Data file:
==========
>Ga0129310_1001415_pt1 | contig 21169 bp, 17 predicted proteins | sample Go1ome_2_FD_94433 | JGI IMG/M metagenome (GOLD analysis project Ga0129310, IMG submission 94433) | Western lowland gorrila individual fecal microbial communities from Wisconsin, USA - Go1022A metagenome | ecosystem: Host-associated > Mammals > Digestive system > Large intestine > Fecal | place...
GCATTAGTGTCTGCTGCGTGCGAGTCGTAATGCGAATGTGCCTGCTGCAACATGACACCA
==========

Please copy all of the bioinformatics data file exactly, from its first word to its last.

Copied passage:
>Ga0129310_1001415_pt1 | contig 21169 bp, 17 predicted proteins | sample Go1ome_2_FD_94433 | JGI IMG/M metagenome (GOLD analysis project Ga0129310, IMG submission 94433) | Western lowland gorrila individual fecal microbial communities from Wisconsin, USA - Go1022A metagenome | ecosystem: Host-associated > Mammals > Digestive system > Large intestine > Fecal | place...
GCATTAGTGTCTGCTGCGTGCGAGTCGTAATGCGAATGTGCCTGCTGCAACATGACACCA